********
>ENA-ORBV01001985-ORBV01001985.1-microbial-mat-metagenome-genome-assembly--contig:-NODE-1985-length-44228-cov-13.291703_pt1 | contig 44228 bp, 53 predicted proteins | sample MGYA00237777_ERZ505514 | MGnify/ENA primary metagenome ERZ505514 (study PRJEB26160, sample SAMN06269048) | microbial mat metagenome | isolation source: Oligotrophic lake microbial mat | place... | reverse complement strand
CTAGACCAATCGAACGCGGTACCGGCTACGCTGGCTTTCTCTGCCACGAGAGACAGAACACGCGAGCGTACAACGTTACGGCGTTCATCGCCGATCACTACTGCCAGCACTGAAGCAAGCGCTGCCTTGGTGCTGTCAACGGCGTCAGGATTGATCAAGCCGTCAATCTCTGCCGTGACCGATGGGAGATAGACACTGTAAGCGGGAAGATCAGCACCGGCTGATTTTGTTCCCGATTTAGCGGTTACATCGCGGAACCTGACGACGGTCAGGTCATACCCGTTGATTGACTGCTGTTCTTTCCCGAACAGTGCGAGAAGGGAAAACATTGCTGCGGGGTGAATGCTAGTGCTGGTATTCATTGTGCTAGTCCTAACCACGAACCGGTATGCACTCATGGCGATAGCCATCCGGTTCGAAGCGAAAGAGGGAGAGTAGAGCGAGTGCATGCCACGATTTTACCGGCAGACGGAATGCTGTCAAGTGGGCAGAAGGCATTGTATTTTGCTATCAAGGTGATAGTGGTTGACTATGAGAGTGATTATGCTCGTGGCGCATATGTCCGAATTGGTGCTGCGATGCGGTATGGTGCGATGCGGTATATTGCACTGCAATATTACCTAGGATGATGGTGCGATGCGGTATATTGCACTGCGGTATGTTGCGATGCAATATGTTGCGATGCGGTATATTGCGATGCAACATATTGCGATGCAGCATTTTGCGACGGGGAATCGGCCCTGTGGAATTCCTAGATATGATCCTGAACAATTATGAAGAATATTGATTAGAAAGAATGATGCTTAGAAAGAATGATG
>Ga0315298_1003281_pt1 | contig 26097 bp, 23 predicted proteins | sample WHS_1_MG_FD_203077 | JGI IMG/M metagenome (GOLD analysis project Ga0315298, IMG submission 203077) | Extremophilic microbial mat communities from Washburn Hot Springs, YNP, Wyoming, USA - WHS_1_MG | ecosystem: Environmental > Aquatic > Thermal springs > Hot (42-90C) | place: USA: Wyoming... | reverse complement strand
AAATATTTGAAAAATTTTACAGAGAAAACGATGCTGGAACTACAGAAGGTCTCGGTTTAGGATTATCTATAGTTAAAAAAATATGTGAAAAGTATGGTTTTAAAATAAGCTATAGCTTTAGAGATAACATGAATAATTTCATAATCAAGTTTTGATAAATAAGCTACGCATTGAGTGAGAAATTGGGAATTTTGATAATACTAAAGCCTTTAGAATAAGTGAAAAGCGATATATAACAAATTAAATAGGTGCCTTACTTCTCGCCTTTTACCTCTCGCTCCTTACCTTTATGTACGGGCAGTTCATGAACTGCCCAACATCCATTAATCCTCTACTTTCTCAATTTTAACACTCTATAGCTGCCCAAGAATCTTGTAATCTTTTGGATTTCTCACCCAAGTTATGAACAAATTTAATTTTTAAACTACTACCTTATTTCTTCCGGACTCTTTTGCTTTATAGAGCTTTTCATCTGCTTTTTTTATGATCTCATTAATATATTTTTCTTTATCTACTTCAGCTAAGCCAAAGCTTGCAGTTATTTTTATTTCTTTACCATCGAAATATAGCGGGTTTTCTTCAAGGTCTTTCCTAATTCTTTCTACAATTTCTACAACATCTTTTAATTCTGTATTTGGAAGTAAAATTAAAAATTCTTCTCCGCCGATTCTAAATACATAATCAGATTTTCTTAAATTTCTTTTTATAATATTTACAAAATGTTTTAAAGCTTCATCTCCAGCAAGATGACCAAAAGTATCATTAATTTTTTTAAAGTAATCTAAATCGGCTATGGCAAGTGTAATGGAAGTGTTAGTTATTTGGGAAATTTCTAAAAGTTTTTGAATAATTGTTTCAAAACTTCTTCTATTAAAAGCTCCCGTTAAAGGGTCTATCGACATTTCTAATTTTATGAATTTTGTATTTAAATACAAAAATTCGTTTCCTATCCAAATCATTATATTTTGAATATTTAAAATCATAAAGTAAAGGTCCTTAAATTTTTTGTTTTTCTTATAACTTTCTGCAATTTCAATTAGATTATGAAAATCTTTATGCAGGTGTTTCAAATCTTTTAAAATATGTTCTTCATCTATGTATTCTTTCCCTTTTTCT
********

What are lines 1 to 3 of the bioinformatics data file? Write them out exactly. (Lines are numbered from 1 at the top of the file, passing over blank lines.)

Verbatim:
>ENA-ORBV01001985-ORBV01001985.1-microbial-mat-metagenome-genome-assembly--contig:-NODE-1985-length-44228-cov-13.291703_pt1 | contig 44228 bp, 53 predicted proteins | sample MGYA00237777_ERZ505514 | MGnify/ENA primary metagenome ERZ505514 (study PRJEB26160, sample SAMN06269048) | microbial mat metagenome | isolation source: Oligotrophic lake microbial mat | place... | reverse complement strand
CTAGACCAATCGAACGCGGTACCGGCTACGCTGGCTTTCTCTGCCACGAGAGACAGAACACGCGAGCGTACAACGTTACGGCGTTCATCGCCGATCACTACTGCCAGCACTGAAGCAAGCGCTGCCTTGGTGCTGTCAACGGCGTCAGGATTGATCAAGCCGTCAATCTCTGCCGTGACCGATGGGAGATAGACACTGTAAGCGGGAAGATCAGCACCGGCTGATTTTGTTCCCGATTTAGCGGTTACATCGCGGAACCTGACGACGGTCAGGTCATACCCGTTGATTGACTGCTGTTCTTTCCCGAACAGTGCGAGAAGGGAAAACATTGCTGCGGGGTGAATGCTAGTGCTGGTATTCATTGTGCTAGTCCTAACCACGAACCGGTATGCACTCATGGCGATAGCCATCCGGTTCGAAGCGAAAGAGGGAGAGTAGAGCGAGTGCATGCCACGATTTTACCGGCAGACGGAATGCTGTCAAGTGGGCAGAAGGCATTGTATTTTGCTATCAAGGTGATAGTGGTTGACTATGAGAGTGATTATGCTCGTGGCGCATATGTCCGAATTGGTGCTGCGATGCGGTATGGTGCGATGCGGTATATTGCACTGCAATATTACCTAGGATGATGGTGCGATGCGGTATATTGCACTGCGGTATGTTGCGATGCAATATGTTGCGATGCGGTATATTGCGATGCAACATATTGCGATGCAGCATTTTGCGACGGGGAATCGGCCCTGTGGAATTCCTAGATATGATCCTGAACAATTATGAAGAATATTGATTAGAAAGAATGATGCTTAGAAAGAATGATG
>Ga0315298_1003281_pt1 | contig 26097 bp, 23 predicted proteins | sample WHS_1_MG_FD_203077 | JGI IMG/M metagenome (GOLD analysis project Ga0315298, IMG submission 203077) | Extremophilic microbial mat communities from Washburn Hot Springs, YNP, Wyoming, USA - WHS_1_MG | ecosystem: Environmental > Aquatic > Thermal springs > Hot (42-90C) | place: USA: Wyoming... | reverse complement strand